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MEMPHIS — Amid the early-season suspensions, injuries and uncertainties, Florida senior Patric Young panicked all of one day – just one. It was Nov. 21, and Florida entered its home game against Middle Tennessee State without its two point guards, suspended Scottie Wilbekin and injured Kasey Hill.

"We had young men playing spots in college that they had never played in high school," Florida assistant John Pelphrey told USA TODAY Sports. "It's like a wide receiver playing quarterback – shouldn't work. Take a defensive back and let him be the quarterback. That was literally what we were doing."

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Using a combination of 6-foot-6 DeVon Walker, three-point specialist Michael Frazier and 6-8 power forward Dorian Finney-Smith as primary ballhandlers, the Gators still managed to win that day by 20 points against, as Pelphrey notes, a formidable opponent that eventually won 24 games.

"That's a special memory," Pelphrey said. "Stuff like that has happened, and it has really endeared this group to us as coaches. Whatever the challenge, they have not said, 'Nah, we can't do that.' Billy (Donovan) has laid a foundation, a road map to get the job done, and they have not even asked, they are just trying to do it."

It's been the story of Florida's distinguished season. A team comprised of four senior starters confronted injuries and suspensions yet never wavered. Undermanned and banged up, the Gators, who have won 30 straight games, continued to win, losing only at Wisconsin and at UConn, two teams that will join Florida in the Final Four in Arlington, Texas.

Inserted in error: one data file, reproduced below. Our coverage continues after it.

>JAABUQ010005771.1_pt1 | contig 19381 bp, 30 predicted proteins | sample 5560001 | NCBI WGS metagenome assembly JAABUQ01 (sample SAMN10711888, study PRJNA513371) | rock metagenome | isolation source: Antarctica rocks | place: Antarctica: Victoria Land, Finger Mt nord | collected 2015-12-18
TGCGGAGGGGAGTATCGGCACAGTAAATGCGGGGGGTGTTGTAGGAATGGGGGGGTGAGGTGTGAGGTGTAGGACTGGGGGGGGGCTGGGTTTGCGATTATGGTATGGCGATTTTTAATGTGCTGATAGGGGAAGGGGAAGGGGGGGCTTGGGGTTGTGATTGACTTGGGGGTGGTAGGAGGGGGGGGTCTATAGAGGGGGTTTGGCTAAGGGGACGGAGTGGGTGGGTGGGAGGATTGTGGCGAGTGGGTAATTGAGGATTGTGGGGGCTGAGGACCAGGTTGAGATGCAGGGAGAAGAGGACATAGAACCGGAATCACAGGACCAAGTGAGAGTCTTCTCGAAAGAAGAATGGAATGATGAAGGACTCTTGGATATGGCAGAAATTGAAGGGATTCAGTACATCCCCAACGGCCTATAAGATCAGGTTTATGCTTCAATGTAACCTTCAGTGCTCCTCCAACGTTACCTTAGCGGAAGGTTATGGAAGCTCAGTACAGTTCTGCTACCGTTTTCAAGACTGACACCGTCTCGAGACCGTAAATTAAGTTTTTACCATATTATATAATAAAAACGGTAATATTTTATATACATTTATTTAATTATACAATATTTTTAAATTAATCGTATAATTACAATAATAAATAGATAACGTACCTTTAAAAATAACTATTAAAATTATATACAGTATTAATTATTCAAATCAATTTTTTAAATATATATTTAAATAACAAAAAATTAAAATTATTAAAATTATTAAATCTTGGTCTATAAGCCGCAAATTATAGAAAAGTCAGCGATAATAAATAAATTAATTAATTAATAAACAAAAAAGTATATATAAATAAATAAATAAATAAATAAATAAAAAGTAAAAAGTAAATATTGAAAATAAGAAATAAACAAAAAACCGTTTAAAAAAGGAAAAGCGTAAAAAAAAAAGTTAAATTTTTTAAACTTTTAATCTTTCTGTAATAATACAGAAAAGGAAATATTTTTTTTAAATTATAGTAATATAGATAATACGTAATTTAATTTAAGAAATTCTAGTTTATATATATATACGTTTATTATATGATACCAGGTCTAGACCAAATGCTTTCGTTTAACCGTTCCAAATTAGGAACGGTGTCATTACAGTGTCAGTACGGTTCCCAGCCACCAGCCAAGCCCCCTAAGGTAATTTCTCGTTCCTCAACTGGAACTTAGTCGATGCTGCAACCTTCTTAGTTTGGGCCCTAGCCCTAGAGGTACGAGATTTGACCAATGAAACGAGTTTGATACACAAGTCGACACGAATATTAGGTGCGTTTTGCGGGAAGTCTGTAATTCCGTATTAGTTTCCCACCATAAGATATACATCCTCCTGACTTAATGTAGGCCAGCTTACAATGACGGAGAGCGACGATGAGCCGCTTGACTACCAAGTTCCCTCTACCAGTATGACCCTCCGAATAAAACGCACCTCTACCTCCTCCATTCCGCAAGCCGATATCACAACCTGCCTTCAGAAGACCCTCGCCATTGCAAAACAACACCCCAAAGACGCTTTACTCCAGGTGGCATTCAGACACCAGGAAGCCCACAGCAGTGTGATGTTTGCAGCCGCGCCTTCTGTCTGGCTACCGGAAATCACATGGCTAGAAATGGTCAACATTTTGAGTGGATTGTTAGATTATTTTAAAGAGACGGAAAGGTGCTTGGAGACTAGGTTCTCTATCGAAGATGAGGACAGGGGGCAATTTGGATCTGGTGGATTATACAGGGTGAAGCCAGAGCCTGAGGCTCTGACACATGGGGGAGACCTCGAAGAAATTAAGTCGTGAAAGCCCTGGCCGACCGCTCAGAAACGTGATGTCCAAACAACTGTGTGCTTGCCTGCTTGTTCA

Through the adversity, the calming influence was Donovan, who repeatedly told his team, "We only need five guys who can go out there, play as hard as you can, reflect my personality, and we'll be fine."

Wilbekin, who served a five-game suspension to start the season but finished the regular season as the SEC player of the year, said the issues the team dealt with were a big reason why players were able to come together to reach the fourth Final Four of Donovan's tenure.

"That might be a stretch to say you only have to have five guys," Wilbekin said, "but it was the mindset we carried with us whether we had people suspended or people injured. We played a lot of guys with not everyone on the team available. We had the mindset that we could win no matter who was out."

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Young recalls countless analogies that his coach used, but one that Donovan repeated early this season stuck with him.

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"We tried to lay down good soil early in the season even though things were kind of tough, guys were still locked in and buying into the system, working every day, staying in the moment," Young said. "I believe now, because of the good soil that was laid, we are starting to reap what we have sown."

Throughout the offseason and into the fall, Donovan dealt with a long list of personnel issues:

In June, Donovan suspended Wilbekin for the second time in a year for an undisclosed violation. More than that, Donovan felt Wilbekin had lost all credibility within the team and needed to transfer.